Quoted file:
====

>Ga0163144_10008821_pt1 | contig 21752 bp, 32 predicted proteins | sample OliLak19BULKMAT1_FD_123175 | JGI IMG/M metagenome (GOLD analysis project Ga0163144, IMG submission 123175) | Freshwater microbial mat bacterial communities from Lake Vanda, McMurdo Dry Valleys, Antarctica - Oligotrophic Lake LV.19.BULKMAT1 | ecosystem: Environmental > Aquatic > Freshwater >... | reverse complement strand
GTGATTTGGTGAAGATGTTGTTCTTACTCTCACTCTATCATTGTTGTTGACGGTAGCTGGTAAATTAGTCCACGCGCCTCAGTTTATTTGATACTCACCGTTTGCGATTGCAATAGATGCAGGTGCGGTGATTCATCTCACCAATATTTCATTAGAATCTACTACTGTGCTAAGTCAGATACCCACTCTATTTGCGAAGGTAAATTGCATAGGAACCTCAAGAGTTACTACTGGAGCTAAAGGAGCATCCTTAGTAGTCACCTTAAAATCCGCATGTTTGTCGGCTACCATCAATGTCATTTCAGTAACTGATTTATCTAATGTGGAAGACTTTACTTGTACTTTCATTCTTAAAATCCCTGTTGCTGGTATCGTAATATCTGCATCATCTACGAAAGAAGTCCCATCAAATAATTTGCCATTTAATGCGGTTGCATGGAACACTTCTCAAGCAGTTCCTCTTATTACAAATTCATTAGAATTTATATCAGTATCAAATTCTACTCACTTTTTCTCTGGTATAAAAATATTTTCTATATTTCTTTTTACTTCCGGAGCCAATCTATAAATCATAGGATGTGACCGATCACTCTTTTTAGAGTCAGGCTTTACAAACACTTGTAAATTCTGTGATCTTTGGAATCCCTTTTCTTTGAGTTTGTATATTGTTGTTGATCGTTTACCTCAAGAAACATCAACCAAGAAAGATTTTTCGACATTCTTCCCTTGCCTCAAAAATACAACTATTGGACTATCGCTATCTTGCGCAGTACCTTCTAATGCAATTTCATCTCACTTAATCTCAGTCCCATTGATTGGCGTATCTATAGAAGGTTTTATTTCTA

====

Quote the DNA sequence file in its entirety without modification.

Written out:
>Ga0163144_10008821_pt1 | contig 21752 bp, 32 predicted proteins | sample OliLak19BULKMAT1_FD_123175 | JGI IMG/M metagenome (GOLD analysis project Ga0163144, IMG submission 123175) | Freshwater microbial mat bacterial communities from Lake Vanda, McMurdo Dry Valleys, Antarctica - Oligotrophic Lake LV.19.BULKMAT1 | ecosystem: Environmental > Aquatic > Freshwater >... | reverse complement strand
GTGATTTGGTGAAGATGTTGTTCTTACTCTCACTCTATCATTGTTGTTGACGGTAGCTGGTAAATTAGTCCACGCGCCTCAGTTTATTTGATACTCACCGTTTGCGATTGCAATAGATGCAGGTGCGGTGATTCATCTCACCAATATTTCATTAGAATCTACTACTGTGCTAAGTCAGATACCCACTCTATTTGCGAAGGTAAATTGCATAGGAACCTCAAGAGTTACTACTGGAGCTAAAGGAGCATCCTTAGTAGTCACCTTAAAATCCGCATGTTTGTCGGCTACCATCAATGTCATTTCAGTAACTGATTTATCTAATGTGGAAGACTTTACTTGTACTTTCATTCTTAAAATCCCTGTTGCTGGTATCGTAATATCTGCATCATCTACGAAAGAAGTCCCATCAAATAATTTGCCATTTAATGCGGTTGCATGGAACACTTCTCAAGCAGTTCCTCTTATTACAAATTCATTAGAATTTATATCAGTATCAAATTCTACTCACTTTTTCTCTGGTATAAAAATATTTTCTATATTTCTTTTTACTTCCGGAGCCAATCTATAAATCATAGGATGTGACCGATCACTCTTTTTAGAGTCAGGCTTTACAAACACTTGTAAATTCTGTGATCTTTGGAATCCCTTTTCTTTGAGTTTGTATATTGTTGTTGATCGTTTACCTCAAGAAACATCAACCAAGAAAGATTTTTCGACATTCTTCCCTTGCCTCAAAAATACAACTATTGGACTATCGCTATCTTGCGCAGTACCTTCTAATGCAATTTCATCTCACTTAATCTCAGTCCCATTGATTGGCGTATCTATAGAAGGTTTTATTTCTA